Watch You Burn

img_20181118_161220img_20181118_161304When seven-year-old Jenny Breland goes on her very first sleepover at a friend’s house, a catastrophic fire in the middle of the night destroys the house and everyone but her in it. Though the fire is declared of unknown origin, Jenny is never invited over to classmates’ houses after that.  Years later Jenny’s half-sister, Hailey, accidentally catches a kitchen towel on fire while trying to cook a surprise for their mom. Jenny reacts by crawling into a corner instead of helping put it out. Though Hailey really is responsible and no serious harm is done, the incident reawakens a compulsion in Jenny. Soon afterwards, she sneaks out at night, breaks into an abandoned house, and sets it on fire.  Her stepfather Brian, a firefighter, catches her returning in the early morning hours. His suspicions confirmed that his stepdaughter is indeed an arsonist, he forges signatures on the investigative report to cover for her and then he and her mom ship her off to New Mexico to live with her father, whom she hasn’t seen in years.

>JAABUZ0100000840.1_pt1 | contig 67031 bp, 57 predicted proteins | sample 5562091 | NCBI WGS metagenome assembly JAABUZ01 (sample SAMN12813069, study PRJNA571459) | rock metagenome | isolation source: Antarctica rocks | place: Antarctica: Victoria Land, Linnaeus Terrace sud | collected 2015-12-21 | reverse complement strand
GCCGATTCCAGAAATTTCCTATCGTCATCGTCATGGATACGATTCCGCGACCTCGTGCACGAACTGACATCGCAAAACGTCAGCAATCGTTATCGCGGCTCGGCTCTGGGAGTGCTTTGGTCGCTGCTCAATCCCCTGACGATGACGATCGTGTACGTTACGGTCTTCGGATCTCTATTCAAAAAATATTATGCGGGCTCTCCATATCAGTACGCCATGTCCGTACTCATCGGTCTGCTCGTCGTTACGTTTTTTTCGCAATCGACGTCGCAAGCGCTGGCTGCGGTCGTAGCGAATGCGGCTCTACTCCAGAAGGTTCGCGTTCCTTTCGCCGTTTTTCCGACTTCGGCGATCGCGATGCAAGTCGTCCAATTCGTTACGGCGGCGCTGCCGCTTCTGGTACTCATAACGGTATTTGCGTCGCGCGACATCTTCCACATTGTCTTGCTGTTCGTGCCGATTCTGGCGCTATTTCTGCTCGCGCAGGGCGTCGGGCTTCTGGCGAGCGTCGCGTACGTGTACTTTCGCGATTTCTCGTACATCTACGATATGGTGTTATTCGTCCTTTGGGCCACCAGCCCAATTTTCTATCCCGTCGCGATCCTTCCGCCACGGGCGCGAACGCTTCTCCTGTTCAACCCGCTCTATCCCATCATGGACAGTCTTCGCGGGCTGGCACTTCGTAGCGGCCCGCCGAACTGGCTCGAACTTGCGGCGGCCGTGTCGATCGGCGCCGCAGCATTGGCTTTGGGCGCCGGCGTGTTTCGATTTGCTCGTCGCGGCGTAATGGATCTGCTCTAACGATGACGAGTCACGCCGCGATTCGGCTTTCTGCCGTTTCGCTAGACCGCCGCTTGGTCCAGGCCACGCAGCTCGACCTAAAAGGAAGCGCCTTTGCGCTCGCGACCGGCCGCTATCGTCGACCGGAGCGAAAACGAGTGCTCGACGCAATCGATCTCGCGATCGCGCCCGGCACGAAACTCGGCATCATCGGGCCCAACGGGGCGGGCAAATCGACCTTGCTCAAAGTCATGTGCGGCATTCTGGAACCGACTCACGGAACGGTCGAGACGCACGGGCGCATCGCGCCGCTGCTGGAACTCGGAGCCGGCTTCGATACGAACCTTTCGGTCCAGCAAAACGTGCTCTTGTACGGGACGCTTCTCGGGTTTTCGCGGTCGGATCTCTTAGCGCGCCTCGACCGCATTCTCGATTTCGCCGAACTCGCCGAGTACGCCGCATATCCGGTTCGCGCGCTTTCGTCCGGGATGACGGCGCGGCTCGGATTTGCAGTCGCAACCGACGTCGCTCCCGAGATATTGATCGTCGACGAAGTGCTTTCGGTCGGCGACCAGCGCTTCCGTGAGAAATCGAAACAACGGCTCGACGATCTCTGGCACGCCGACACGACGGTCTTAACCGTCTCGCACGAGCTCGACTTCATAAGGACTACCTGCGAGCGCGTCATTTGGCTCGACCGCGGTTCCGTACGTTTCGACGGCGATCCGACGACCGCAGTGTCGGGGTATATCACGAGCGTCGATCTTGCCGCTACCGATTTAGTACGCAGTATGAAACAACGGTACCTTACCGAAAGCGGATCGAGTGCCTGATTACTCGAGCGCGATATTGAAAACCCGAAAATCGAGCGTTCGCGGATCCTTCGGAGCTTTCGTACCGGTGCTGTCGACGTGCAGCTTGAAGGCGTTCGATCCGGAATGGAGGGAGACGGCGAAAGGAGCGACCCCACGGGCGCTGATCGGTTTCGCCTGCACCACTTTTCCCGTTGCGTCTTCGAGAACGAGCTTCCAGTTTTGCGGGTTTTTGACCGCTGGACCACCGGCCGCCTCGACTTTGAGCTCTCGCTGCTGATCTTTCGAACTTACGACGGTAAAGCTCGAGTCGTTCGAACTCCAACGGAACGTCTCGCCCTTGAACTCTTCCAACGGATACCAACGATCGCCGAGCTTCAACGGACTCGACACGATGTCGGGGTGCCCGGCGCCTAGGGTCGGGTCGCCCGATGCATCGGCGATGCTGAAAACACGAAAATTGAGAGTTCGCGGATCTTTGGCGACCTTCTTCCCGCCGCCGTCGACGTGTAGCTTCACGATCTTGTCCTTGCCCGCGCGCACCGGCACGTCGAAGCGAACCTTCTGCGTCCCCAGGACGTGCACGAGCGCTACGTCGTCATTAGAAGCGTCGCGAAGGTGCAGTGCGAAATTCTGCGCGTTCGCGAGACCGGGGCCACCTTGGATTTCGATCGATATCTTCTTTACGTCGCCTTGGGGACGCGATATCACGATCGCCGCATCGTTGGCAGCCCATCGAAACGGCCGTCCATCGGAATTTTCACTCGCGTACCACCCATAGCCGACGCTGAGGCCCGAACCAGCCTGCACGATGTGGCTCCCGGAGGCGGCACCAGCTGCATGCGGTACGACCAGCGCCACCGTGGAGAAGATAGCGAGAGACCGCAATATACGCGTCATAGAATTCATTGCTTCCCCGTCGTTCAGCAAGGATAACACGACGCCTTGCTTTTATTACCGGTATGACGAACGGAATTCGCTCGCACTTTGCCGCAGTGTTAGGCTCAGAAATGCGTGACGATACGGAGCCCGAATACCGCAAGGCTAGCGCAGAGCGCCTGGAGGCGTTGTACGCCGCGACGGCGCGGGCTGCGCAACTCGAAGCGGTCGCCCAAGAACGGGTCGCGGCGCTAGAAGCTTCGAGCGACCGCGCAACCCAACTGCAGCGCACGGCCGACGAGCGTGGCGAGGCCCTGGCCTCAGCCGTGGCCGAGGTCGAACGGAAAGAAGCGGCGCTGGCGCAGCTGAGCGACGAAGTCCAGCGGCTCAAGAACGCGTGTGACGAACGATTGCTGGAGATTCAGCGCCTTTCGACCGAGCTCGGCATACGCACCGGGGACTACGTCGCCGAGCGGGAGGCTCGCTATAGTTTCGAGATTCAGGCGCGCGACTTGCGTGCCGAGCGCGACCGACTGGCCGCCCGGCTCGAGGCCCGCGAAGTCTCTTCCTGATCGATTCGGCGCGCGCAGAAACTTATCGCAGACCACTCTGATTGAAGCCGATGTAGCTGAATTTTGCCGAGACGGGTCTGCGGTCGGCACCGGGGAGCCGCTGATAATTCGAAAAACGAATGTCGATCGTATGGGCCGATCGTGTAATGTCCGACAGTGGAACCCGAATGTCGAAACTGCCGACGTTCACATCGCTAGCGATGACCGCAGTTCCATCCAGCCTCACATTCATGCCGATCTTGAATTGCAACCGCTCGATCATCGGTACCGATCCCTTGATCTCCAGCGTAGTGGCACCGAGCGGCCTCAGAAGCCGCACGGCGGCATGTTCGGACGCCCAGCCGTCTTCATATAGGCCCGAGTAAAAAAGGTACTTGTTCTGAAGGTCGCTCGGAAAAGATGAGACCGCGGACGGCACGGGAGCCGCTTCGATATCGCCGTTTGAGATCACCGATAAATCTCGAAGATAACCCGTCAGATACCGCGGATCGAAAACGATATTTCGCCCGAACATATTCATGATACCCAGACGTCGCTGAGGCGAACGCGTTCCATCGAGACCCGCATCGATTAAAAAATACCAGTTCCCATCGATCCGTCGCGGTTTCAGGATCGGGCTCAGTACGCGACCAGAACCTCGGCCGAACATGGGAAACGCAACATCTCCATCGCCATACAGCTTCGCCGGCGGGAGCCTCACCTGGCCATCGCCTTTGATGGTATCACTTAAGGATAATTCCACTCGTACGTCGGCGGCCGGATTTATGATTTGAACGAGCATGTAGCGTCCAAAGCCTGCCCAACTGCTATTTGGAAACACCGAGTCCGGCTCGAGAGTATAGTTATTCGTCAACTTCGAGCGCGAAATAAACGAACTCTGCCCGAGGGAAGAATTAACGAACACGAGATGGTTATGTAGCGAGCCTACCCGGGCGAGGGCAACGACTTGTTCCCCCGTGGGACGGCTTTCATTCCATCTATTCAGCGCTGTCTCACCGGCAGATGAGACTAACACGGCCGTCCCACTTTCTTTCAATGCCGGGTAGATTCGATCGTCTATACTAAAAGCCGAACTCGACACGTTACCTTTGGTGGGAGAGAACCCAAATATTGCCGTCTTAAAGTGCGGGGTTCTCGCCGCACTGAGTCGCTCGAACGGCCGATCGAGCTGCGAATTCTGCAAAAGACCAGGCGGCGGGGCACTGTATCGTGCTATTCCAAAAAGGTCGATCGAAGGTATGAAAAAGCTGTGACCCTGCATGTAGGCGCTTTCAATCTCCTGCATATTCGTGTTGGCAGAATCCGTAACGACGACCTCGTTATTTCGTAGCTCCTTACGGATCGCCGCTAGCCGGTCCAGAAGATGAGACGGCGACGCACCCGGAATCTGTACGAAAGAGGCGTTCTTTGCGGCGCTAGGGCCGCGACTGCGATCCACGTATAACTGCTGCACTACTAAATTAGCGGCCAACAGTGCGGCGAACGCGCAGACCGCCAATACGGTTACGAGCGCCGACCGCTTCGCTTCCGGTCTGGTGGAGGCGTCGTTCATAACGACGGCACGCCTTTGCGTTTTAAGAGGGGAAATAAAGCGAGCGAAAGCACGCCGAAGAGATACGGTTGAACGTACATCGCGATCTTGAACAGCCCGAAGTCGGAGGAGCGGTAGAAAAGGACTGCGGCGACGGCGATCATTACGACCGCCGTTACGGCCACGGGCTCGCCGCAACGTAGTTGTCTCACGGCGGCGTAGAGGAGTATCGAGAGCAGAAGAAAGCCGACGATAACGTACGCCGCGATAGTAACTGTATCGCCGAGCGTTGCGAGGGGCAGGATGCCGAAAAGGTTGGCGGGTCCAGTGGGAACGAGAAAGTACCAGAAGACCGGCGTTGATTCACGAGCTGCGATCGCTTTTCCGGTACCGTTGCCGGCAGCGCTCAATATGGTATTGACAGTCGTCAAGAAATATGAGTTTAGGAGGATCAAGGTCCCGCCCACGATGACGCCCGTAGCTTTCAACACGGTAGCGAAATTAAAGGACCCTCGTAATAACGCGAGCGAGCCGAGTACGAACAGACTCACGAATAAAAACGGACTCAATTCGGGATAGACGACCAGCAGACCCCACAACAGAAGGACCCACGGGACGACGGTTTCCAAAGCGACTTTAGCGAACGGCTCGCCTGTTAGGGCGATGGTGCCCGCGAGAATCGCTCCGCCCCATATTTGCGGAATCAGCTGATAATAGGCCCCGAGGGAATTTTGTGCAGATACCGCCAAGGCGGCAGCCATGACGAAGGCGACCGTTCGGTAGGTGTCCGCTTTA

At her new school she makes friends with two girls hiding their own very profound secrets, wrangles with her dad’s architect/lover/business assistant (and the good-looking guy she employs to track Jenny’s movements), attracts the unwanted attention of a police intern, and becomes romantically involved with a recovering drug/alcohol addict, all the while managing to set a few fires in the surrounding area.

This is an extremely thoughtful, well-constructed psychological thriller. Characters come under suspicion for a variety of offenses, including murder, arson, drug trafficking, blackmail, intimidation, bullying, and child/wife abuse. All the intricacies of family dynamics and of friendship are examined. The most fascinating aspect of the book though is its compelling depiction of the arsonist personality and the overwhelming addictive power that controls him/her.

Language in the book that might offend includes shit, bitch, assholes, dammit, hell and maybe one f***.  Violence in varying forms necessarily moves the plot along. Sexual references are few and not explicit.



Categories: Addiction, Bullying, Controversial YA Topics, Crime, Death and Grieving, Depression, Dysfunctional Relationships, Mental Health, Navigating through High School, Offensive Language in YA Literature, Parent Conflict, Peer Relationships, Violence

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